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Published in: on August 16, 2019 at 5:29 pm  Comments (6)  
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Promises


Adam_and_Eve019God keeps His word. He’s shown His integrity all through history. He told Adam and Eve that they’d die if they ate from the tree in the middle of the garden. Genesis 5 records that what God said came to pass.

God told Abraham He’d give him the land which became known as the Promised Land. Sure enough, within two generations his descendants had multiplied to the point that the people around were beginning to see them as a threat. Consequently, God led them to Egypt and shielded them there, only to bring them out in another three generations.

Forty years later, despite their rebellion, He brought them into the land He’d given to Abraham, Isaac, and Jacob. For five years Joshua led the people on campaigns to claim their land. When they finally dispersed, each tribe to its allotted territory, he said,

you know in all your hearts and in all your souls that not one word of all the good words which the LORD your God spoke concerning you has failed; all have been fulfilled for you, not one of them has failed. (Joshua 23:14b)

The same was true for David. The LORD directed Samuel to anoint him as king over Israel, but for years he was on the run, chased by the megalomaniac Saul who refused to believe God’s word. Samuel had told Saul that God would tear the kingdom from him because he didn’t obey God. Instead of bowing in humble submission, Saul did everything he could to kill David and to preserve his kingdom for his descendants.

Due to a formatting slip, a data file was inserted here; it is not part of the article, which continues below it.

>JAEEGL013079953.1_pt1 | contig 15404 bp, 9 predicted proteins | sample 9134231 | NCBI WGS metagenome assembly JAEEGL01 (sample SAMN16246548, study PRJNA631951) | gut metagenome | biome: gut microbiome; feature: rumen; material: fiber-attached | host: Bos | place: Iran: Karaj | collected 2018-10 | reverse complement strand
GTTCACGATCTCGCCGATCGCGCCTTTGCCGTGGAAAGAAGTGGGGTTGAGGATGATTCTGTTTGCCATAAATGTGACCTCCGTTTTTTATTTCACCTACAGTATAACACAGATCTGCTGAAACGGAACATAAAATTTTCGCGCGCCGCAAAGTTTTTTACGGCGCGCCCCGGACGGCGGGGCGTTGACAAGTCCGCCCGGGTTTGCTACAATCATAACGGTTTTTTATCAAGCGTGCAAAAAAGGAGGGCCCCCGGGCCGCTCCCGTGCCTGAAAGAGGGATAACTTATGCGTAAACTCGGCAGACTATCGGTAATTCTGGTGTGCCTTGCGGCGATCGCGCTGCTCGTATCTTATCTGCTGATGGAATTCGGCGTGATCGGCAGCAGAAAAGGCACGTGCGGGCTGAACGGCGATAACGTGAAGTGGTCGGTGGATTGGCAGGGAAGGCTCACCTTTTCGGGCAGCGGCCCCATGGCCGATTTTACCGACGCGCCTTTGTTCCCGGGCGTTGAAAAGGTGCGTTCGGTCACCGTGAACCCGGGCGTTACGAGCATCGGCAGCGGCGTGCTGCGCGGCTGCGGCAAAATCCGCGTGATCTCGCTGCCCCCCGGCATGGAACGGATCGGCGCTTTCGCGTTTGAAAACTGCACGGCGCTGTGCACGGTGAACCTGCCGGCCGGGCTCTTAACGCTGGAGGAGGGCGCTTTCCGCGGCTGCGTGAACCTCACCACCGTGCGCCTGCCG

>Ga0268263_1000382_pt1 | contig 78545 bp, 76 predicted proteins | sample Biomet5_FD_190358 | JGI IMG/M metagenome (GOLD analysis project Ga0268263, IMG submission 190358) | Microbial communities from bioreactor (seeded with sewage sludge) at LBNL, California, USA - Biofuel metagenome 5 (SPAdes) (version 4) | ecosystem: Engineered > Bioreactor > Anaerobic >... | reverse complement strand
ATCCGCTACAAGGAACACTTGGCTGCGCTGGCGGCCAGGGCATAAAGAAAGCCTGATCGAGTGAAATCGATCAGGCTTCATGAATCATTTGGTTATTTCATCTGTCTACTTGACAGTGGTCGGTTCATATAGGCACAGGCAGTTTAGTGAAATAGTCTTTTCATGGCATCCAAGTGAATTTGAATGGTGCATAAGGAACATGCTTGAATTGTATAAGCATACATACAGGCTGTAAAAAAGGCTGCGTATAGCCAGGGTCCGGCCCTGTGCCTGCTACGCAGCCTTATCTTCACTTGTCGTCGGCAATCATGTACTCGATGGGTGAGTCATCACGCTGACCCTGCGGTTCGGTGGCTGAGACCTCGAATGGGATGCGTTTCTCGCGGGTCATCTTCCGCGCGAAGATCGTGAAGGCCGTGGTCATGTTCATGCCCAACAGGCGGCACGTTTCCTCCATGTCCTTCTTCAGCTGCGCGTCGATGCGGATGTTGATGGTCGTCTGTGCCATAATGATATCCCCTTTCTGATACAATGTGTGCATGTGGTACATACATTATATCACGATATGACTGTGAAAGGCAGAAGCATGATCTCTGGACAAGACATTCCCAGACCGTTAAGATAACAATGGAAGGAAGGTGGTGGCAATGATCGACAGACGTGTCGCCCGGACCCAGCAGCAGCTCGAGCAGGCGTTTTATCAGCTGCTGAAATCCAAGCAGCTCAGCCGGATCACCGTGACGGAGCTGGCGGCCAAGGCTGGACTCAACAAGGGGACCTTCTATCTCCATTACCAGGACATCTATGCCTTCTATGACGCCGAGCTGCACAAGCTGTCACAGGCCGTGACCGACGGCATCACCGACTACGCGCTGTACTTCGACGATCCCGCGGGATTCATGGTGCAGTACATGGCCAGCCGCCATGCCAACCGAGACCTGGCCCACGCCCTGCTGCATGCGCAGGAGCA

Foolish man, to believe that God didn’t keep His word.

David himself had his doubts though. He went through a period where he basically said, I’m done. If I don’t get out of here, Saul is one day going to be successful and find me and kill me. Apparently David forgot that Samuel was God’s prophet, and he had anointed David according to God’s direction. It wasn’t Samuel’s idea, and David wasn’t even the man Samuel thought should be the king. It was God from start to finish, but David wavered in his trust that God would do what He said.